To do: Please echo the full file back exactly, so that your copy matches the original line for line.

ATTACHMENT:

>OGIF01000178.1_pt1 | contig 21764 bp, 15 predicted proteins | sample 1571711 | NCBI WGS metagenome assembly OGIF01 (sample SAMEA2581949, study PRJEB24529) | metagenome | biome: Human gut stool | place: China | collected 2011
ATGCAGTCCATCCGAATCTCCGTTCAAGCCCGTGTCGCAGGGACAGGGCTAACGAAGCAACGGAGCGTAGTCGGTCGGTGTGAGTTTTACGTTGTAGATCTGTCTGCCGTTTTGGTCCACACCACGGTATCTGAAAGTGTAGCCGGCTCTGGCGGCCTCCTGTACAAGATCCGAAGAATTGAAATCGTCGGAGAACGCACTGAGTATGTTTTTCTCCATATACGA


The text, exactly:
>OGIF01000178.1_pt1 | contig 21764 bp, 15 predicted proteins | sample 1571711 | NCBI WGS metagenome assembly OGIF01 (sample SAMEA2581949, study PRJEB24529) | metagenome | biome: Human gut stool | place: China | collected 2011
ATGCAGTCCATCCGAATCTCCGTTCAAGCCCGTGTCGCAGGGACAGGGCTAACGAAGCAACGGAGCGTAGTCGGTCGGTGTGAGTTTTACGTTGTAGATCTGTCTGCCGTTTTGGTCCACACCACGGTATCTGAAAGTGTAGCCGGCTCTGGCGGCCTCCTGTACAAGATCCGAAGAATTGAAATCGTCGGAGAACGCACTGAGTATGTTTTTCTCCATATACGA